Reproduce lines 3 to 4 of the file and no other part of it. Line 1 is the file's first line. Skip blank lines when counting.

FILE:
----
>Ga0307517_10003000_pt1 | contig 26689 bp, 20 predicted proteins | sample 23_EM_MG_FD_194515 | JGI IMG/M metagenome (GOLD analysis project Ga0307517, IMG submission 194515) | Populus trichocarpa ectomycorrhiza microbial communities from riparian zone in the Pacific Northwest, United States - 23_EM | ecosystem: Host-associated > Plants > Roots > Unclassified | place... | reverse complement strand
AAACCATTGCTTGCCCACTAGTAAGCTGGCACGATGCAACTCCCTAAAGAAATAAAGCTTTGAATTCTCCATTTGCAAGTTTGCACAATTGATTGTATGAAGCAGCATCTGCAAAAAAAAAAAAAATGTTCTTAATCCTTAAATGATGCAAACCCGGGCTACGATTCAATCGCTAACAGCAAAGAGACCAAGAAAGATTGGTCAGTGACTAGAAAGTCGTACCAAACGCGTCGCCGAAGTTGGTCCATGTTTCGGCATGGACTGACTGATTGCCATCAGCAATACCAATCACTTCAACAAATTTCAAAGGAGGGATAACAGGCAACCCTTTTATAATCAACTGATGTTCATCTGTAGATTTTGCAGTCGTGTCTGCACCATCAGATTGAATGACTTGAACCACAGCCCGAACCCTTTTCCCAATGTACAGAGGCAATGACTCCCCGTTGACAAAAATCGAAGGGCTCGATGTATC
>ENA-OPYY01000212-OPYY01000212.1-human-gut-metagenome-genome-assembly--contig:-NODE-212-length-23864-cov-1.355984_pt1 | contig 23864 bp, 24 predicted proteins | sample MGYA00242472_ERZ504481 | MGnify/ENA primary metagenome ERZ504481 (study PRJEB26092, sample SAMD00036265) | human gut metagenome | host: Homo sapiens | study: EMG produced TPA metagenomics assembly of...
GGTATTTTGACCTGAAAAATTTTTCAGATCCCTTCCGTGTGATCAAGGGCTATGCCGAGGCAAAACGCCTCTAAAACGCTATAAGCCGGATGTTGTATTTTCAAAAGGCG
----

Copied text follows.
>ENA-OPYY01000212-OPYY01000212.1-human-gut-metagenome-genome-assembly--contig:-NODE-212-length-23864-cov-1.355984_pt1 | contig 23864 bp, 24 predicted proteins | sample MGYA00242472_ERZ504481 | MGnify/ENA primary metagenome ERZ504481 (study PRJEB26092, sample SAMD00036265) | human gut metagenome | host: Homo sapiens | study: EMG produced TPA metagenomics assembly of...
GGTATTTTGACCTGAAAAATTTTTCAGATCCCTTCCGTGTGATCAAGGGCTATGCCGAGGCAAAACGCCTCTAAAACGCTATAAGCCGGATGTTGTATTTTCAAAAGGCG